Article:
With half a year left in the presidential election, the intrigue surrounding Mitt Romney’s eventual selection of a running mate has given political prognosticators an outlet for their energy that doesn’t require analyzing much polling data. It’s a human-interest story set against the background of the 2008 election, in which the GOP’s vice presidential nominee was a genuinely fascinating political personality and the Democratic nominee was an avuncular, gaffe-prone senator the president is constantly being encouraged to drop from the ticket this November.
But it is highly unlikely the public will be treated to such a spectacle this time around. Romney is pretty much defined by his aura of caution and his devotion to data and analysis, and has never shown a desire to make splashing headlines if he can avoid it. Even when he seems to be dipping his toes in the water of identity politics, there is an empirical approach to it. For example, if he were to select a woman for the ticket, the name that has come up the most has been that of Condoleezza Rice, and the most common Latino name suggested for the vice-presidential nod is that of Marco Rubio–a swing-state senator. But another distinct possibility is Ohio Senator Rob Portman, and the Washington Post profile of Portman calls attention to just how surprisingly under-the-radar Portman has flown throughout his career:
A young trade lawyer steeped in Republican politics, he honed policy ideas for the administration of George H.W. Bush as an associate White House counsel. Soon, he rose to become the president’s chief liaison to Congress, as director of the White House Office of Legislative Affairs.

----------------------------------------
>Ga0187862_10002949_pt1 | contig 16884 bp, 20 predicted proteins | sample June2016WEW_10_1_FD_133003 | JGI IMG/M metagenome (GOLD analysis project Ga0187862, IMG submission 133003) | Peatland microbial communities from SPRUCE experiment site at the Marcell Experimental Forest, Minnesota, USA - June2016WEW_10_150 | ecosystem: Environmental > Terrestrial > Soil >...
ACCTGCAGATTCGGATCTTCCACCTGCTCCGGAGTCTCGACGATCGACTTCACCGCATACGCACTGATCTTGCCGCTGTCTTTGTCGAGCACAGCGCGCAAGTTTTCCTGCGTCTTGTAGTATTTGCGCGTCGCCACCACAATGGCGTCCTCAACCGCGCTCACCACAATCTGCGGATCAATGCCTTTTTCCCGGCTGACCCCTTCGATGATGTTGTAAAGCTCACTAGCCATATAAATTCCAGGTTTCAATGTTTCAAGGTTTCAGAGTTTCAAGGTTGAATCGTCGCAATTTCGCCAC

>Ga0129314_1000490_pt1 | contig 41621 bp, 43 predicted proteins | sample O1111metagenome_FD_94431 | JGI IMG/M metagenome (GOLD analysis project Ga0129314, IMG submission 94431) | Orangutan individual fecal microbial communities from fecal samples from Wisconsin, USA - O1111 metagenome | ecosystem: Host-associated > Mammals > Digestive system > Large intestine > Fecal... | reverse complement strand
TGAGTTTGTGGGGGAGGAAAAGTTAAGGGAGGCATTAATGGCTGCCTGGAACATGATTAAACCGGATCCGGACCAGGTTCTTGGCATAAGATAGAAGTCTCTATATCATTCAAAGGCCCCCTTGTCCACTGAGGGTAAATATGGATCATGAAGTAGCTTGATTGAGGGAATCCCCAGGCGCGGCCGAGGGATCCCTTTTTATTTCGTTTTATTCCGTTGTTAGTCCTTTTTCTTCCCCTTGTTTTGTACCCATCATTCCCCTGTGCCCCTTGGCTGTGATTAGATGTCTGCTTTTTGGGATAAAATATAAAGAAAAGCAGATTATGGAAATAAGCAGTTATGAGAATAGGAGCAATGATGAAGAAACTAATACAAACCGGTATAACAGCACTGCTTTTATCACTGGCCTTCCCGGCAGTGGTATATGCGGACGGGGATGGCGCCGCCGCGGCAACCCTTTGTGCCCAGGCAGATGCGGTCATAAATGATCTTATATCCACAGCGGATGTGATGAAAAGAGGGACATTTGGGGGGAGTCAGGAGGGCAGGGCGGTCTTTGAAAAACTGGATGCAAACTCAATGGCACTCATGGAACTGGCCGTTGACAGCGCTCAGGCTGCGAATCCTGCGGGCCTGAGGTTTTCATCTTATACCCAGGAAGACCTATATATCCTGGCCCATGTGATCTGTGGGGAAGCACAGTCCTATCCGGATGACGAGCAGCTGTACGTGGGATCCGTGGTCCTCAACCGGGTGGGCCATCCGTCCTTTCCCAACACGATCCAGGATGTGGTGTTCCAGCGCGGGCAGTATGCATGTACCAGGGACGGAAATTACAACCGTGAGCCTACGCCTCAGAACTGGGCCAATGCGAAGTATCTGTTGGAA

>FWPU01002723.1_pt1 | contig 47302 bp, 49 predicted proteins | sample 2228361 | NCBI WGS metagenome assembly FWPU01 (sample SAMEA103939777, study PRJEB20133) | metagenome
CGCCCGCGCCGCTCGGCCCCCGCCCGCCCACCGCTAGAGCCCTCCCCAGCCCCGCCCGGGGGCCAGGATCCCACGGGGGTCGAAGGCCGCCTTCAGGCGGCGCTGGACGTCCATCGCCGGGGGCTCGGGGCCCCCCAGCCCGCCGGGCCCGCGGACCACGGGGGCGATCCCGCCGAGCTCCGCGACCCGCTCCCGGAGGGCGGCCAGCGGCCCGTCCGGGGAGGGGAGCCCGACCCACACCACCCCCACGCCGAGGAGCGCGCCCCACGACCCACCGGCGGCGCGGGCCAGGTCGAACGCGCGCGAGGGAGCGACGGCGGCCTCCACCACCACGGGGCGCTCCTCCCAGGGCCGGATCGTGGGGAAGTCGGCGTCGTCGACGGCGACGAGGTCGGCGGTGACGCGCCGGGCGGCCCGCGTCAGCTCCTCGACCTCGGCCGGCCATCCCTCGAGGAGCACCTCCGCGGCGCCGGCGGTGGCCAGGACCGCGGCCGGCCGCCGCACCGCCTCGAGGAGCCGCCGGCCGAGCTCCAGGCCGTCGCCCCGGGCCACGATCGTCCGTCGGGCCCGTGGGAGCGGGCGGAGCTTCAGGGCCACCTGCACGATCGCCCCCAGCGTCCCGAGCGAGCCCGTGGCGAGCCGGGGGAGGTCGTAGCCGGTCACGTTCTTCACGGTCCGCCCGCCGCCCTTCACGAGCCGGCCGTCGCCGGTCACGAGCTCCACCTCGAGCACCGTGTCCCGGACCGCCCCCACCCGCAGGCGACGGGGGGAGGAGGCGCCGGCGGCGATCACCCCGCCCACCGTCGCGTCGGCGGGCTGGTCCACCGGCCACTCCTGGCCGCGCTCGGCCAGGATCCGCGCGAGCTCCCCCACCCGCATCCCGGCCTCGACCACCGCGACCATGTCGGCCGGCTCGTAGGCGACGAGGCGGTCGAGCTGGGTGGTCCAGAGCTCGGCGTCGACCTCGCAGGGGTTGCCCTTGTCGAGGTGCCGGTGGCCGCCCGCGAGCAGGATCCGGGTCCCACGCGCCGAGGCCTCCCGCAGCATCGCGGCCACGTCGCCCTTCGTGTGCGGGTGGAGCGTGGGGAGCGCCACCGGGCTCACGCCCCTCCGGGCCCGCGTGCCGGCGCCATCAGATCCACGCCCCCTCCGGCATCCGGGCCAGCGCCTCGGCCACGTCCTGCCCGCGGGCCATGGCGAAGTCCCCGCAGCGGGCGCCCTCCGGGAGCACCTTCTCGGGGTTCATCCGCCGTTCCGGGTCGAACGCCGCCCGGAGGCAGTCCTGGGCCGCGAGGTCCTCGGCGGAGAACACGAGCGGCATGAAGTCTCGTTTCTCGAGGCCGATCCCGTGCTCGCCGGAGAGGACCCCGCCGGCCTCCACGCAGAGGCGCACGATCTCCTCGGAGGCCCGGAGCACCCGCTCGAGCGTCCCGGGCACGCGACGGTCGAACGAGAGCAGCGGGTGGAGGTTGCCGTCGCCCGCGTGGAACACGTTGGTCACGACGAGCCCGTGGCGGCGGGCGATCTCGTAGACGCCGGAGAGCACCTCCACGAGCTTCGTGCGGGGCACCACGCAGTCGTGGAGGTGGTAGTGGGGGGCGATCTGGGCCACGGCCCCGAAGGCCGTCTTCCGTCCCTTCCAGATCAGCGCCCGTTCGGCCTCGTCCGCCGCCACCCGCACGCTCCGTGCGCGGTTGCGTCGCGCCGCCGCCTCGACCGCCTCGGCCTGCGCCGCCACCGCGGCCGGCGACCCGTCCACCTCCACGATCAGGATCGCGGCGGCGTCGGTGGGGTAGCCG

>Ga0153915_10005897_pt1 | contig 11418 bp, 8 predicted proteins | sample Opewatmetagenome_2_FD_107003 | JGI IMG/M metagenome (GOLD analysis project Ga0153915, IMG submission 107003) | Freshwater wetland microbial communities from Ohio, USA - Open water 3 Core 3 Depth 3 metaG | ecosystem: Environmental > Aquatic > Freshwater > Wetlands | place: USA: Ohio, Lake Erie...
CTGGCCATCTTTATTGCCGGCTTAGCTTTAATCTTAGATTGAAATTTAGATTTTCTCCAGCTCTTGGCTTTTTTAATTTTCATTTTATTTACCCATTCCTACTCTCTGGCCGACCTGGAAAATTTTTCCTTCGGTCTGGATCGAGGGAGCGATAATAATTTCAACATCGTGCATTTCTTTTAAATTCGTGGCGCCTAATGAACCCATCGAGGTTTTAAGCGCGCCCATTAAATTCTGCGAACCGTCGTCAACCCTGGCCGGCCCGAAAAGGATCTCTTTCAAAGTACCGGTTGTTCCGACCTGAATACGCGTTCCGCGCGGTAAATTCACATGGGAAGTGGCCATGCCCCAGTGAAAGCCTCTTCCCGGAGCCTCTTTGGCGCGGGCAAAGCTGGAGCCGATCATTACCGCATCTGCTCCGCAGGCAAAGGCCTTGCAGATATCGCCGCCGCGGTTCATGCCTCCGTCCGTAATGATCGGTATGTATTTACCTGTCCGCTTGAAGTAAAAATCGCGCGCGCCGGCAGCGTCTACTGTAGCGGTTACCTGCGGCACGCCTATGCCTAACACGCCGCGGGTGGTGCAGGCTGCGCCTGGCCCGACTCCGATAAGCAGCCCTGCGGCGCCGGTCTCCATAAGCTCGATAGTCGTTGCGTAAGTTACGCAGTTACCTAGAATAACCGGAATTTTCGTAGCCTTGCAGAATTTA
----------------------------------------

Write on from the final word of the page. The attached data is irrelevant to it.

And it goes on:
In no small part since, he has ascended on the strength of his connections to two different Bush administrations. During the 2000 presidential campaign, the staff for then-Texas Gov. George W. Bush asked him to play the part of Democratic vice presidential candidate Joseph I. Lieberman in mock debates that the Bush team had arranged for Richard B. Cheney, its desired running mate. Portman proved so formidable that, before the last of Bush’s three debates, he found himself in the dining room of the Texas governor’s mansion, playing Al Gore against Bush. He had prepared for the practice session by watching tapes of virtually every Gore debate he could find….
In 2008, Portman served as a sparring partner for John McCain during a presidential debate practice, playing the role of Barack Obama. A Portman friend recalls receiving a phone call from a glum McCain aide shortly after a mock debate ended. “Portman just annihilated our guy,” the aide said. Adds former McCain strategist Steve Schmidt, who also watched the practices: “Anybody who saw Rob Portman in the role of Barack Obama during debate preps has no doubt about his ability to compete, debate and campaign effectively at the highest levels.”
Portman comes across as intensely prepared, steady, and creative. He has been an ideas man for much of his career—though that may well be a double-edged sword as it calls attention to his ties to the Bush administration.
The full profile is worth a read, and is notable for the absence of what has become something of a staple for the Post’s profiles on up-and-coming Republicans: bizarre, unfounded accusations of bigotry or crude, obsessive investigations that turn up nothing but are published along with a headline claiming something the story never proves. It is, in other words, a piece of serious journalism about a serious public servant.